Overall, both pups are doing great with their training!  I’ve had to get a bit more creative with Junior, but both dogs are so smart so it’s been a lot of fun to see what they’ll do.  We will keep working on Bear’s reactivity and Junior’s pulling/jumping, and I’d like to get them out to a dog park soon to practice some off leash skills (especially for Bear).  We have a lot of fun working together, so I’m excited to see what happens in the next few weeks!


Happy Thanksgiving, everyone!

Dog Training: The Beginning

Welcome to a new mini-series: How to train your dog!  This doesn’t have much to do with baking, but I figured this was a good a place as any to detail my adventures in dog training.


Junior and Bear both came into my life as adolescent shelter dogs.  Bear had come from a previous owner who’d clearly put some time and effort into training him–he knew how to walk nicely on a leash, was house-trained, didn’t jump on people, and didn’t counter-surf.  He also seemed to know the command “can I have it?” as a cue to drop his ball/rope/toy/etc.  However, he didn’t seem to know anything about sit, stay, or come, and it didn’t seem like he’d ever been on an off-leash adventure before.  He certainly didn’t have any socialization–he was scared of every dog that came his way!  And, of course, when a 90 lb shepherd mix gets scared, he comes off as ferocious to many other dogs and people…. No good.  Bear had (has) a lot of anxiety in general; he freaked when he saw other dogs, stepped in something soft (sand, dirt), was passed by large trucks, saw bikers, walked through tall grass, and a myriad of other seemingly innocuous things.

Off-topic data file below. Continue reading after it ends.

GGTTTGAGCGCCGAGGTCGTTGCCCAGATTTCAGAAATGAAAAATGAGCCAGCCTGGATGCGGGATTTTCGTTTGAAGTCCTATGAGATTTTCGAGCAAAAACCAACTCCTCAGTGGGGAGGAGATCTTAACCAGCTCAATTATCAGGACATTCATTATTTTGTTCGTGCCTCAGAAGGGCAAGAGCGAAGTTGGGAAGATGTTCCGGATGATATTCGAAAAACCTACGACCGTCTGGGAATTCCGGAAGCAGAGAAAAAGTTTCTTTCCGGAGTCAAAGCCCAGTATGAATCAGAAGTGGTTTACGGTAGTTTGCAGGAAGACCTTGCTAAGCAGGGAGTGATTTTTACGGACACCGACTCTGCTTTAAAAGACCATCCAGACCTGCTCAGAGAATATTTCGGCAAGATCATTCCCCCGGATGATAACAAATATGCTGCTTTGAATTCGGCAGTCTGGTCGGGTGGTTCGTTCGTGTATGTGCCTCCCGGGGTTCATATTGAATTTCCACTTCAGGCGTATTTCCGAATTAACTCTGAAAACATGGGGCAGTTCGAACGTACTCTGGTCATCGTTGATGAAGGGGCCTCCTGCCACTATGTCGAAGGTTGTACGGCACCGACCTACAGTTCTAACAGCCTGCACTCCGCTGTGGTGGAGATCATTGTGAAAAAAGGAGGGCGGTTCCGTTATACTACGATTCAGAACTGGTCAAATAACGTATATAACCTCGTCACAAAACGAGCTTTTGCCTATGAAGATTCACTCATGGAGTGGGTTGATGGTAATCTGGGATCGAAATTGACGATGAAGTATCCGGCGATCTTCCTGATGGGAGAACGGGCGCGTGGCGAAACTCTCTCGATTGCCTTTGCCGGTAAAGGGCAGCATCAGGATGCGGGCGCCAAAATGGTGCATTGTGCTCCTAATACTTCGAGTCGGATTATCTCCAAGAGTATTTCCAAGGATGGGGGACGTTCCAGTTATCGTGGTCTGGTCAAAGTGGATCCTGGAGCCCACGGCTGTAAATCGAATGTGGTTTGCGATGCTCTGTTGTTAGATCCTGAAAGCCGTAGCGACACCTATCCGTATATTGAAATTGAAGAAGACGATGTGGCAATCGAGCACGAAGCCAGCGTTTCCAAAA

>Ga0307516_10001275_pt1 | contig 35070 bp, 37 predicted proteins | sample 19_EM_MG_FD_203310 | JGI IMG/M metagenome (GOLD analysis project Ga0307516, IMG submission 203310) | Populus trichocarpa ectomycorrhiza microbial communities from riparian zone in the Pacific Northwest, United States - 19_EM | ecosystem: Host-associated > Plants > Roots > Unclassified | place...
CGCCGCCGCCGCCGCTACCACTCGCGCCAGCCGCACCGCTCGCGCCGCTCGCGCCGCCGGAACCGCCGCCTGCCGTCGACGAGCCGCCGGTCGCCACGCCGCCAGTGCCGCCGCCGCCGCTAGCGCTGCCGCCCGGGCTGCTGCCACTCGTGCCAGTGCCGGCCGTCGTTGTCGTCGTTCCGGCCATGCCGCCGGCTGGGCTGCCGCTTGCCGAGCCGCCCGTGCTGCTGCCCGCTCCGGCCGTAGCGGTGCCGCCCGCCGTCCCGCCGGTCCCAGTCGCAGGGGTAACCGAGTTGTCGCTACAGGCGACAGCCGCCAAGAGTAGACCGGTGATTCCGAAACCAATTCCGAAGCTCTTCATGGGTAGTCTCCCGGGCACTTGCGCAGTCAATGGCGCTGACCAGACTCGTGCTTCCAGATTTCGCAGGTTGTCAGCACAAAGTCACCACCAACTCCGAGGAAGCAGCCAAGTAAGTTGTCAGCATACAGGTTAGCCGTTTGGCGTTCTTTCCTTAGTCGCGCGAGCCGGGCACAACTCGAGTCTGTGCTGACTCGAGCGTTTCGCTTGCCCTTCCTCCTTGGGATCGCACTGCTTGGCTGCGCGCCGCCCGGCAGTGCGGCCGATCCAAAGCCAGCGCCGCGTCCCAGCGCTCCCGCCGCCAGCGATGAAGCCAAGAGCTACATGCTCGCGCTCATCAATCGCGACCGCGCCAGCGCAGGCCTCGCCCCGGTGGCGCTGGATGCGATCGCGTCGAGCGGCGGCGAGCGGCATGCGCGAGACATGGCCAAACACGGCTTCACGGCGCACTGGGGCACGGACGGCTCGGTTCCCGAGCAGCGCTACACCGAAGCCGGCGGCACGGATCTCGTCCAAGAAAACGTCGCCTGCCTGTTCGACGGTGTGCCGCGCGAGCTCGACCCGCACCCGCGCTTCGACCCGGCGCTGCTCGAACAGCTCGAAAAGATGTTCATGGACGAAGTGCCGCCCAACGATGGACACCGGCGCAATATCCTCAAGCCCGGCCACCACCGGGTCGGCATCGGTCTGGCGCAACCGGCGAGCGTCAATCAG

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As for Junior, well, he didn’t know anything.  He wasn’t house-trained, yanked my arm off every time we went outside, was incredibly mouthy (the play-biting puppies do), and jumped on every single person he saw.   In short, he was nuts.  He’s a smart guy, so easily learned to sit, shake, lay down, roll over, etc.  Because of his energy level, we spent a lot of time at dog parks, and by some miracle, he loved every other dog.  At the park, he learned pretty quickly to “come” and not to jump on other other humans.

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Today, Junior and Bear are pretty good dogs.  I wouldn’t say I know much about dog training, but I could at least teach them the basics.  However, they’re not great dogs.  Junior still jumps on some of our house-guests and still pulls my arm off on a leash and Bear still has anxiety–he is still afraid of dogs larger than him and gets pretty reactive when he sees other dogs on walks.  He’s also not very good at coming when called at parks and off-leash adventures.

Therefore, I’m starting a new mission: teaching Junior and Bear to be well-mannered in every aspect.  I want them to be able to come with me to dog-friendly bars and restaurants and I want to be able to walk them calmly on leash, even when they see distractions.  I want them to have access to as many parts of my life as possible!  So, I’ve armed myself with a clicker and a mountain of training treats and am using my free time to work on some of their skills.

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We’ve entered the world of positive reinforcement training and my goals for this include:


  • stop pulling on leash
  • stop jumping on people
  • get better at the “leave it” command